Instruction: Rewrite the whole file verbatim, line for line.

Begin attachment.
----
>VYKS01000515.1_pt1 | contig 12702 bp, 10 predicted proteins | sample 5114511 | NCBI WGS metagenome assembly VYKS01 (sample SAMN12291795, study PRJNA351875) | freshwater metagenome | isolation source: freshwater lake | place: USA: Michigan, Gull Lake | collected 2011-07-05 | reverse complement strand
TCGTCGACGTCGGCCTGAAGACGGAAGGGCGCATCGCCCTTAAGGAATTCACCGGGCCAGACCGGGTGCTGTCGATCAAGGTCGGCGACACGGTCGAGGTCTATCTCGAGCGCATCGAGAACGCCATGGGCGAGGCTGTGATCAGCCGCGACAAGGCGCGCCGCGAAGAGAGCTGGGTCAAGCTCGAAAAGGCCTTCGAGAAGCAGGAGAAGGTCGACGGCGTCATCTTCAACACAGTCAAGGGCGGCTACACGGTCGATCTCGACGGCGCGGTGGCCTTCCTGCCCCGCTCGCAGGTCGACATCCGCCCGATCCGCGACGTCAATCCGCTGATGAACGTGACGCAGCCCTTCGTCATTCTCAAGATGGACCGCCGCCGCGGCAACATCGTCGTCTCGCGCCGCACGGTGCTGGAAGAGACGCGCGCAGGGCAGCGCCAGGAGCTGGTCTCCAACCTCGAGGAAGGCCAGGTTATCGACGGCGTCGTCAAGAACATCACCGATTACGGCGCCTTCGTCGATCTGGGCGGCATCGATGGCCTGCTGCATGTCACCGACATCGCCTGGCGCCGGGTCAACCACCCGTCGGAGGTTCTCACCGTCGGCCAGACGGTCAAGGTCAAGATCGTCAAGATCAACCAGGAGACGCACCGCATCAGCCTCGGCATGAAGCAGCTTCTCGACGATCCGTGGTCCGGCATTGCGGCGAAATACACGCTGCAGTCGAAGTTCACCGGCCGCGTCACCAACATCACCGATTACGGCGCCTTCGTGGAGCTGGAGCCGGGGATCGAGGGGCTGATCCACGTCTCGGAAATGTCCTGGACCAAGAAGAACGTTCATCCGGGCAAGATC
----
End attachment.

>VYKS01000515.1_pt1 | contig 12702 bp, 10 predicted proteins | sample 5114511 | NCBI WGS metagenome assembly VYKS01 (sample SAMN12291795, study PRJNA351875) | freshwater metagenome | isolation source: freshwater lake | place: USA: Michigan, Gull Lake | collected 2011-07-05 | reverse complement strand
TCGTCGACGTCGGCCTGAAGACGGAAGGGCGCATCGCCCTTAAGGAATTCACCGGGCCAGACCGGGTGCTGTCGATCAAGGTCGGCGACACGGTCGAGGTCTATCTCGAGCGCATCGAGAACGCCATGGGCGAGGCTGTGATCAGCCGCGACAAGGCGCGCCGCGAAGAGAGCTGGGTCAAGCTCGAAAAGGCCTTCGAGAAGCAGGAGAAGGTCGACGGCGTCATCTTCAACACAGTCAAGGGCGGCTACACGGTCGATCTCGACGGCGCGGTGGCCTTCCTGCCCCGCTCGCAGGTCGACATCCGCCCGATCCGCGACGTCAATCCGCTGATGAACGTGACGCAGCCCTTCGTCATTCTCAAGATGGACCGCCGCCGCGGCAACATCGTCGTCTCGCGCCGCACGGTGCTGGAAGAGACGCGCGCAGGGCAGCGCCAGGAGCTGGTCTCCAACCTCGAGGAAGGCCAGGTTATCGACGGCGTCGTCAAGAACATCACCGATTACGGCGCCTTCGTCGATCTGGGCGGCATCGATGGCCTGCTGCATGTCACCGACATCGCCTGGCGCCGGGTCAACCACCCGTCGGAGGTTCTCACCGTCGGCCAGACGGTCAAGGTCAAGATCGTCAAGATCAACCAGGAGACGCACCGCATCAGCCTCGGCATGAAGCAGCTTCTCGACGATCCGTGGTCCGGCATTGCGGCGAAATACACGCTGCAGTCGAAGTTCACCGGCCGCGTCACCAACATCACCGATTACGGCGCCTTCGTGGAGCTGGAGCCGGGGATCGAGGGGCTGATCCACGTCTCGGAAATGTCCTGGACCAAGAAGAACGTTCATCCGGGCAAGATC